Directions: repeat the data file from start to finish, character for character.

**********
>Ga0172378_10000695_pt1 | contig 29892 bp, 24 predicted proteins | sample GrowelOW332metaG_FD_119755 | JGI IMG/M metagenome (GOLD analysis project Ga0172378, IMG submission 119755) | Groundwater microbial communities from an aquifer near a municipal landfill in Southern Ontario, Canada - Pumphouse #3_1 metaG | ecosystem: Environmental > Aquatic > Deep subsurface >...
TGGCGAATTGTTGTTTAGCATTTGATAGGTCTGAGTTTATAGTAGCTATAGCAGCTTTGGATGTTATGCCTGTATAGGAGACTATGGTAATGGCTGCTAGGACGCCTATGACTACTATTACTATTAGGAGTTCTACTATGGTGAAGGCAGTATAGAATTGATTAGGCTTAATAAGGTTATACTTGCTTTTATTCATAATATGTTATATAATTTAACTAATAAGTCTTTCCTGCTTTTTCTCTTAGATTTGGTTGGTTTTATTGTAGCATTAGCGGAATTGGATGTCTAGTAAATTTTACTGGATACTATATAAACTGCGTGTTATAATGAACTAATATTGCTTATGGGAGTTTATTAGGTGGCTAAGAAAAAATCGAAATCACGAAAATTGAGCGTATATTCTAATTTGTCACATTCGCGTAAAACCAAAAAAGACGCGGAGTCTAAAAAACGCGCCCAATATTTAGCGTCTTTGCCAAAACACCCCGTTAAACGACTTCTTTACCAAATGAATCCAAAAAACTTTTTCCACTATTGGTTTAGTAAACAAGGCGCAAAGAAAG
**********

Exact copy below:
>Ga0172378_10000695_pt1 | contig 29892 bp, 24 predicted proteins | sample GrowelOW332metaG_FD_119755 | JGI IMG/M metagenome (GOLD analysis project Ga0172378, IMG submission 119755) | Groundwater microbial communities from an aquifer near a municipal landfill in Southern Ontario, Canada - Pumphouse #3_1 metaG | ecosystem: Environmental > Aquatic > Deep subsurface >...
TGGCGAATTGTTGTTTAGCATTTGATAGGTCTGAGTTTATAGTAGCTATAGCAGCTTTGGATGTTATGCCTGTATAGGAGACTATGGTAATGGCTGCTAGGACGCCTATGACTACTATTACTATTAGGAGTTCTACTATGGTGAAGGCAGTATAGAATTGATTAGGCTTAATAAGGTTATACTTGCTTTTATTCATAATATGTTATATAATTTAACTAATAAGTCTTTCCTGCTTTTTCTCTTAGATTTGGTTGGTTTTATTGTAGCATTAGCGGAATTGGATGTCTAGTAAATTTTACTGGATACTATATAAACTGCGTGTTATAATGAACTAATATTGCTTATGGGAGTTTATTAGGTGGCTAAGAAAAAATCGAAATCACGAAAATTGAGCGTATATTCTAATTTGTCACATTCGCGTAAAACCAAAAAAGACGCGGAGTCTAAAAAACGCGCCCAATATTTAGCGTCTTTGCCAAAACACCCCGTTAAACGACTTCTTTACCAAATGAATCCAAAAAACTTTTTCCACTATTGGTTTAGTAAACAAGGCGCAAAGAAAG